Controlling the Range of a Fight – Anantasak

Anantasak Panyuthapum was a master of range control. He had the remarkable ability to keep fighters at his range for an entire contest and cause damage with his fists and elbows.

In this particular contest against Singdam O Aukritt (their second meeting), Anantasak keeps Singdam at arms length, keeping him right on the end of his elbows and punches. Anantasak is wherever he wants to be in this fight.

He does this via two main weapons; the teep and the jab.

He rarely moves backward in a hurry, only slowly drawing Singdam onto an elbow or a punch. He doesn’t move forward much either; he let’s Singdam do all the leg work. He achieves this by jabbing, but only with very minimal commitment i.e. not stepping forward a whole lot when he jabs and moving right back to his starting position. By doing this, he avoids any counters that may be on their way from Singdam, and draws Singdam forward into an elbow or punch.

He throws his teeps at two levels; hip height and thigh height, but never any higher. The constant peppering with teeps of this height disrupt Singdam’s rhythm, cause hesitation and naturally defend an incoming attack. A mid-section teep also does all of these jobs (as well as being a stronger strike), but a lower level teep can be executed at a closer range due to the fact that the thigh and hip are further forward than the belly is in a muay Thai guard, and so the lower level teep meets Anantasak’s needs.

One thing you’ll notice about Anantasak’s teeps is that every time he throws, he lands with the teeping leg to the rear and then re-adjusts, rather than the more common method of landing the foot exactly where it left off. This allows him to teep at close range, closer than jabbing range at times.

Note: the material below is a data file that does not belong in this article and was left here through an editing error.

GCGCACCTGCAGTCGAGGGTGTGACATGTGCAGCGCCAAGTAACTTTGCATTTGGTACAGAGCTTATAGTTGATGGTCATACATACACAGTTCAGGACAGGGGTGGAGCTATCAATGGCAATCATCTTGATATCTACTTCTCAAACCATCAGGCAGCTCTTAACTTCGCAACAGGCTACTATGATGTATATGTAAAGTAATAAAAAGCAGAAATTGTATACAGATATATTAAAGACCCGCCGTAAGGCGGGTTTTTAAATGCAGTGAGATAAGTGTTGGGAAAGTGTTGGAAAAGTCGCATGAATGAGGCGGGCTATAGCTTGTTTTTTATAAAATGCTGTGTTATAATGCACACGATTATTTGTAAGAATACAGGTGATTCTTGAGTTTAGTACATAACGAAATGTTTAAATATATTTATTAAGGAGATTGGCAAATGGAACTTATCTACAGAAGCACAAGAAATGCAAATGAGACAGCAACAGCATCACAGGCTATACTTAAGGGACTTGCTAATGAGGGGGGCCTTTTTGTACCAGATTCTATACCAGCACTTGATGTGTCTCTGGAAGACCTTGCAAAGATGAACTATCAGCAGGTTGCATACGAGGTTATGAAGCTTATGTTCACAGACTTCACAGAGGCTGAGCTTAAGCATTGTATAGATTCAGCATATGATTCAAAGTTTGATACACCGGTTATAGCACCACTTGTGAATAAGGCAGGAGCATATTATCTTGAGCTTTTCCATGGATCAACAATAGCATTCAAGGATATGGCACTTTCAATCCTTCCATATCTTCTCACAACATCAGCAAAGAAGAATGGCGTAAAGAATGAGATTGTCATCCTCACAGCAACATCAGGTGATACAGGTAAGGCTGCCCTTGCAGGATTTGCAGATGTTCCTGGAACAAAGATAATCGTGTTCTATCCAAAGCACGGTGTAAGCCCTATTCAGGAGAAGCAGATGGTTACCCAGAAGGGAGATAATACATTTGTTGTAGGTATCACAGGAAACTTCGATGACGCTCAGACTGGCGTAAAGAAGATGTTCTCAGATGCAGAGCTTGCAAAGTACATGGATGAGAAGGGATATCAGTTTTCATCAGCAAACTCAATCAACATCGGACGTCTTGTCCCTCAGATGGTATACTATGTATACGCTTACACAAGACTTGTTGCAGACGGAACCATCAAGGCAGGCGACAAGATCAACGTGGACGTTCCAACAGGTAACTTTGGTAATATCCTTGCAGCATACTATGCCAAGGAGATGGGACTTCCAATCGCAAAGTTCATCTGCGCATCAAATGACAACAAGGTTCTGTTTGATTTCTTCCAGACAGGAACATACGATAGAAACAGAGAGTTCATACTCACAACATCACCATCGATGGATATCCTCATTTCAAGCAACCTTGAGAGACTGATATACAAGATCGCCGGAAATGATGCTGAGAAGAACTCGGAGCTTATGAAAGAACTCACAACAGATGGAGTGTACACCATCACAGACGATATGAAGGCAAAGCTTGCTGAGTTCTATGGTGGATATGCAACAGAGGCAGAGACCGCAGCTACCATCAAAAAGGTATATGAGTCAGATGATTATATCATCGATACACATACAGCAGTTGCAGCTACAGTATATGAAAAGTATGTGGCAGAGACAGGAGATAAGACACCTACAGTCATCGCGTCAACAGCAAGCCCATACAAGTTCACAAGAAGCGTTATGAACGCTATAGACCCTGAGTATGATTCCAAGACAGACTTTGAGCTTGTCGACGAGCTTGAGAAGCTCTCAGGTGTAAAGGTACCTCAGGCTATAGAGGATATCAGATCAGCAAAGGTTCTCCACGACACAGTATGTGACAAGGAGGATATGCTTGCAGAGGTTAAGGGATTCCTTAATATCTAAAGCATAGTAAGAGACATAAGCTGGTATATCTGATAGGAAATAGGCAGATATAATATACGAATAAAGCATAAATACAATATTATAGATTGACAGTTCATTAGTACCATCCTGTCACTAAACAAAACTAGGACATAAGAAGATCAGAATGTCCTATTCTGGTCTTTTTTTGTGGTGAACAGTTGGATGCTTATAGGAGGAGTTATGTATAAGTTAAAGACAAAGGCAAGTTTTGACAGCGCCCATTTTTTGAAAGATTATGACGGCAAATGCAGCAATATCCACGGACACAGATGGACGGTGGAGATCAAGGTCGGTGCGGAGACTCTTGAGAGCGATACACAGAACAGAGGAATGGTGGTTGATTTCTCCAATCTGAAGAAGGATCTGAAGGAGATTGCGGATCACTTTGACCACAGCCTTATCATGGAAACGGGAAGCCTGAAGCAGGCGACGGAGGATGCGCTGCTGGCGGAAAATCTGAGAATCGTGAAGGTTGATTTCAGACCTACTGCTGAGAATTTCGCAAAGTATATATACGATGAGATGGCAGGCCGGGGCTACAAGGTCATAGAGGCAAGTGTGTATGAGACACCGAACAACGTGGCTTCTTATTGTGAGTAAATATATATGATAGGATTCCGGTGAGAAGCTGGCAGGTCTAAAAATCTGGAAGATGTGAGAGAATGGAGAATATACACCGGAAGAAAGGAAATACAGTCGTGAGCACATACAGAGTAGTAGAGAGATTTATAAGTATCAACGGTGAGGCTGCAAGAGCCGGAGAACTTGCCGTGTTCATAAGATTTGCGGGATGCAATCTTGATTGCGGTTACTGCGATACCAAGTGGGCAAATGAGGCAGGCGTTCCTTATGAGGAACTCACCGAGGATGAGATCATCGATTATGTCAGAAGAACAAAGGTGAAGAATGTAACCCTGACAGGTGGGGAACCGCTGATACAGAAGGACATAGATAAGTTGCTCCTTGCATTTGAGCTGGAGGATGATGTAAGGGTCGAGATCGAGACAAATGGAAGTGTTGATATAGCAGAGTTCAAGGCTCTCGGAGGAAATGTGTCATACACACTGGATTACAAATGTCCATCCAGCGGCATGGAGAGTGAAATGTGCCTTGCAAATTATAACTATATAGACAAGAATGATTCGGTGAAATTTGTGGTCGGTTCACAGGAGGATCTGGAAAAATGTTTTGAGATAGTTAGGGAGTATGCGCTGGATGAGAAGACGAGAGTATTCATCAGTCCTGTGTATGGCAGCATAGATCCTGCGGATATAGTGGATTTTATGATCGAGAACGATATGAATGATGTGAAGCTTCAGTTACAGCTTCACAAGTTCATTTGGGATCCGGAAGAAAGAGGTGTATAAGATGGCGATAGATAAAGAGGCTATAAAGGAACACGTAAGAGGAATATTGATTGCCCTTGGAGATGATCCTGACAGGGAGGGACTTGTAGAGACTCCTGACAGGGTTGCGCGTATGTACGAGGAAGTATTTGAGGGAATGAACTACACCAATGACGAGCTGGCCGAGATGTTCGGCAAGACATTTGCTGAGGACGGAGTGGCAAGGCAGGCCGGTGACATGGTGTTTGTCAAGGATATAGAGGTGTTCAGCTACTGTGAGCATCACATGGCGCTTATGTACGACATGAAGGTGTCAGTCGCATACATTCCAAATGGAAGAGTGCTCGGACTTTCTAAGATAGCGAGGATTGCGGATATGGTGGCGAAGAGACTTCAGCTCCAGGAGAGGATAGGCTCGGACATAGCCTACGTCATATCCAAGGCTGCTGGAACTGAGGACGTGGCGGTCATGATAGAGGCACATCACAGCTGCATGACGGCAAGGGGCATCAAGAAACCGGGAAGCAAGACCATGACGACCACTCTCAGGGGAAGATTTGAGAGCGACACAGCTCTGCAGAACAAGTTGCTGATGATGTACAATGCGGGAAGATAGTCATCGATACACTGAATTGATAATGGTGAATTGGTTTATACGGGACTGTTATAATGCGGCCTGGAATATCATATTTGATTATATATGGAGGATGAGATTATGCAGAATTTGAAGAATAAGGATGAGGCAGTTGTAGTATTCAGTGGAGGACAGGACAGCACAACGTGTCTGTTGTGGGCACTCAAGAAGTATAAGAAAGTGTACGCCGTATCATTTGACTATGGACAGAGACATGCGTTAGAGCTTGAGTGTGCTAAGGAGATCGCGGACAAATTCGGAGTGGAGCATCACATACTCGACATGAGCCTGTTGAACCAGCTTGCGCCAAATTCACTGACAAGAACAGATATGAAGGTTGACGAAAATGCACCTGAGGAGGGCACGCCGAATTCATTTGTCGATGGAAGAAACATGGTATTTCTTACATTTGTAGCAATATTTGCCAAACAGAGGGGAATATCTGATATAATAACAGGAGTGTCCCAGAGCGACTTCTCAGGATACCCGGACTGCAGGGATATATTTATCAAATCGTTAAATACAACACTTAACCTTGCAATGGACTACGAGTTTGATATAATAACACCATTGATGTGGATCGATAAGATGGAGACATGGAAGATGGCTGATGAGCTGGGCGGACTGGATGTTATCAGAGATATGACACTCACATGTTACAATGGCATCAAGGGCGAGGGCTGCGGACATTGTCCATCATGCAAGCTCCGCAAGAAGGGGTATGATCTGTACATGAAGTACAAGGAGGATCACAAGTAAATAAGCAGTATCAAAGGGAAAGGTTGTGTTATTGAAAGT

He uses his jab to set up his teep and, more so in this fight, he uses his teep to set up his jab and subsequent punches.

Having two long range weapons at his disposal and being taller than most of the opponents he faced, Anantasak was an expert at mixing the two to create a conundrum for fighters like Singdam, especially since Anantasak loved to use teeps at short-range.

As in their first fight, Anantasak pulls down Singdam’s guard with his left and delivers the elbow with his right. This causes a gash on Singdam’s forehead and ultimately ends the fight.

This fight took place in 1993 at Lumpinee stadium, and serves as a tutorial on how to control the range of a muay Thai fight.

Watch Anantasak’s Muay Thai Highlight

About Aaron Jahn

Aaron is an active muay Thai fighter and coach from the UK. He holds a BSc (hons) degree in Strength & Conditioning and is currently studying a Sports Therapy Master's degree in Leeds, UK. Aaron has fought over 20 times in Thailand and has spent years training at different muay Thai camps all over the country.
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